Onix: Another MEMS Casualty
The last of Onix's assets went to auction Tuesday. Whether the company's intellectual property found a home is unknown, as the organizers haven't yet disclosed all the results to Gary Koos, Onix's vice president of finance and its last remaining employee.
In its prime, Onix employed as many as 250. "We went down to 20 back in October and 10 in January. Now we're down to one," Koos says. He confirmed to Light Reading that the company has shut down.
In 2000, photonic-switch companies were all the rage. Well more than a dozen companies began developing all-optical switch fabrics, usually based on MEMS (micro-electro-mechanical system) or liquid-crystal technology but sometimes dipping into more exotic technologies (see Optical Switching Fabric).
Like OMM Inc., Onix raised a bundle of cash thanks to the hype (see MEMS Startup Onix Gets $35.5M and Onix Scores $95 Million). And, like OMM, Onix had to scale back its ambitions once it became clear that large all-optical switches weren't a viable market (see Onix Follows in OMM's Footsteps). And now, Onix is following OMM into oblivion (see OMM: The End Is Near).
Tiny all-optical switches, such as 1x2 devices for protection switching, continue to be a viable market, with players such as JDS Uniphase Corp. (Nasdaq: JDSU; Toronto: JDU). But Onix and others were chasing bigger game, the large-scale all-optical switch that would someday power all-optical networks.
Network Photonics was another recent casualty there, having offered its technology for sale last month (see Network Photonics Shuts Down). And other MEMS hopefuls such as K2 Optronics Inc. and Nayna Networks Inc. stepped away from the all-optical market some time ago, although both companies are still in business.
Among the survivors nowadays is Nanogear Inc., a company created in December when its founders acquired MEMS technology from the defunct C Speed Corp. Nanogear appears to still be in stealth mode and did not immediately return a call for comment.
Other survivors such as Lynx Photonic Networks have scaled down their ambitions. The company cut back its work force in October but still has 56 employees. "We feel that's sustainable," says Michael Leigh, president.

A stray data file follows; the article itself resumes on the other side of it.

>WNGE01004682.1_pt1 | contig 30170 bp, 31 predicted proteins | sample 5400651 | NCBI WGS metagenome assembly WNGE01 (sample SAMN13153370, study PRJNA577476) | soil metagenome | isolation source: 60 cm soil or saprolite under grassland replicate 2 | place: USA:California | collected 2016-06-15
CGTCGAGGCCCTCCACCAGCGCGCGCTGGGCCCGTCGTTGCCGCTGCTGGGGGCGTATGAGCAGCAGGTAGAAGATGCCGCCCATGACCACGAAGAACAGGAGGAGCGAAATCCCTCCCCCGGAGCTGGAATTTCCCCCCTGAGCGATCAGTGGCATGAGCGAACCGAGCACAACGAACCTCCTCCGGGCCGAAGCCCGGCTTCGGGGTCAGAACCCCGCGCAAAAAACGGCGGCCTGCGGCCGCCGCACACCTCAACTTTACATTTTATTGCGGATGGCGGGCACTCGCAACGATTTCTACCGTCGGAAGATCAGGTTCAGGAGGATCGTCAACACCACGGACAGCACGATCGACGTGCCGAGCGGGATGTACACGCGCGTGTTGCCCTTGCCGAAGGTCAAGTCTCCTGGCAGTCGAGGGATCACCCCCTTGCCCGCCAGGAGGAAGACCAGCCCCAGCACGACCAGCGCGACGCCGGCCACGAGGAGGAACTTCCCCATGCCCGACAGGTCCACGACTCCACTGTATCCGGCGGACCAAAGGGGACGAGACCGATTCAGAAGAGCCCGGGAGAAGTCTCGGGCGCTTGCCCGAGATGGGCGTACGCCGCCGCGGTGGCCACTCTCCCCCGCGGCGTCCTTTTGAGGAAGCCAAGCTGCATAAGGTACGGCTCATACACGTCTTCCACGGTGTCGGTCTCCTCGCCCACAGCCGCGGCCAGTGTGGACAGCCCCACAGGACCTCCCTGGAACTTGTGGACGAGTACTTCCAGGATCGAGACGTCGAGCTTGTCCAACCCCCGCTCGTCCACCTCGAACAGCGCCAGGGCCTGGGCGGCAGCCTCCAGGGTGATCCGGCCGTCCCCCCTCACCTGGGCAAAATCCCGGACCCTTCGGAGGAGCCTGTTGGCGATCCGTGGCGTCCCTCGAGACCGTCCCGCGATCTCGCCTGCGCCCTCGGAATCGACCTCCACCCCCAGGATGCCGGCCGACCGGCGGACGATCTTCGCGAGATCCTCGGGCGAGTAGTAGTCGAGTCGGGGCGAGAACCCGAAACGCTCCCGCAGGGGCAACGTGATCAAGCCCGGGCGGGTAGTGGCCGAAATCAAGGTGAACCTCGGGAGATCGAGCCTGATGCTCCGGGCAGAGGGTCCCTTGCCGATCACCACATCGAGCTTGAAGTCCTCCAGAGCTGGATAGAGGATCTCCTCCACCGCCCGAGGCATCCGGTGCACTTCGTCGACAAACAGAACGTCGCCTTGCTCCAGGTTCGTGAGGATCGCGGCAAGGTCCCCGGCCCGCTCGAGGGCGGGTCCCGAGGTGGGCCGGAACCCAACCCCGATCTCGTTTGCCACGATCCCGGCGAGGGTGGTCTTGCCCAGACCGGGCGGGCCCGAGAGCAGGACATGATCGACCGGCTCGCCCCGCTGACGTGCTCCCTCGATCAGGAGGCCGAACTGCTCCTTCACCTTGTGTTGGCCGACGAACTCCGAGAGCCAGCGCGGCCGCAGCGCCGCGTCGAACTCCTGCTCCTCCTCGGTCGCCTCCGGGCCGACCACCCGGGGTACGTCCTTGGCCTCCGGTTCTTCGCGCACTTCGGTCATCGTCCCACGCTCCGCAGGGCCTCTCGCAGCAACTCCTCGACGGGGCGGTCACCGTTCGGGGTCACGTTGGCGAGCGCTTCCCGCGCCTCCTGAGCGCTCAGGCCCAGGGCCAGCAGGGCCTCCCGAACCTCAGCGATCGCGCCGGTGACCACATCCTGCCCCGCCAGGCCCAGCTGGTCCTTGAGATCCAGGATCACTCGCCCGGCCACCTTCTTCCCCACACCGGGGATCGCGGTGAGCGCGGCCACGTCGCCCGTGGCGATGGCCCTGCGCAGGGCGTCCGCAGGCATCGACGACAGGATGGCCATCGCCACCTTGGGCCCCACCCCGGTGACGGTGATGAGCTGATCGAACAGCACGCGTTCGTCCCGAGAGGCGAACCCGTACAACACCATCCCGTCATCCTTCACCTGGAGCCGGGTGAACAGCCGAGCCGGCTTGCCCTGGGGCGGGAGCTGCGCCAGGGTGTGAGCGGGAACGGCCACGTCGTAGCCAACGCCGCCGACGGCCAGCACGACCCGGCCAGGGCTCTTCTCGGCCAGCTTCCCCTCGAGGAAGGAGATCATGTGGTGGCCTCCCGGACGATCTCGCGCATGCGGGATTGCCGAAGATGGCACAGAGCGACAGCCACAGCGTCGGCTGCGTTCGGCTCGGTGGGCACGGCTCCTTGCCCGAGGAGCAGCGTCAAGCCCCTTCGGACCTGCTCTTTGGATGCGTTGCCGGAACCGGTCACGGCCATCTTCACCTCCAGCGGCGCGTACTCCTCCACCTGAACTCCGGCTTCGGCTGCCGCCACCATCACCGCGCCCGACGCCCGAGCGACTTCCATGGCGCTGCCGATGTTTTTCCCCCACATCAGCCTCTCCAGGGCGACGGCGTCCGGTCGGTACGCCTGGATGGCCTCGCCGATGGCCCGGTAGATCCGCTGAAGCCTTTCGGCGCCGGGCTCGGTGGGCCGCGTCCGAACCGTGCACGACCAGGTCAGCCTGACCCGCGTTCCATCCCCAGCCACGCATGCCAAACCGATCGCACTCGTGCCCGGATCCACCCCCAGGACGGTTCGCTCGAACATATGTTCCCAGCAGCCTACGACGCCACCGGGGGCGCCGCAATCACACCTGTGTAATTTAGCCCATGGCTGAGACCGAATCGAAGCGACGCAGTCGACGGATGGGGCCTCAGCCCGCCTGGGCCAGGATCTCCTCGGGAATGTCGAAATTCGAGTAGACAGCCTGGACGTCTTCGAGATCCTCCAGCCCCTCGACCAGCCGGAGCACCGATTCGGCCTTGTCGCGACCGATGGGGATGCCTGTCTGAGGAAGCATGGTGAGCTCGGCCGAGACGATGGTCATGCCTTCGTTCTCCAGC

Lynx, which sells pizza-box subsystems, doesn't make Optical Crossconnects larger than 8x8. It can produce a 16x16 version, but the demand isn't there -- for the few requests requiring anything larger, Lynx finds it's sufficient to chain together multiple small fabrics. "We've been able to do a lot of scaleability with our small matrices," Leigh says.
Advanced Optical MEMS Inc. (AOMEMS) likewise continues to sell 4x4 and 8x8 optical crossconnects. As with Lynx, one of its major markets is protection switching.
But don't fret -- there are still a few hearties going after large-scale all-optical routing. Calient Networks Inc. and Movaz Networks Inc. have not only survived, but have done so using difficult 3D MEMS technology (for a complete description, see Optical Switch Fabric -- MEMS).
Calient has said its DiamondWave switches are shipping with optical crossconnects ranging from 32x32 to 256x256. The company plans to make some customer announcements in conjunction with next month's Supercomm tradeshow in Atlanta.
— Craig Matsumoto, Senior Editor, Light Reading For extensive and up-to-date coverage of Supercomm – before, during, and after the show – visit Light Reading's Supercomm Preview Site.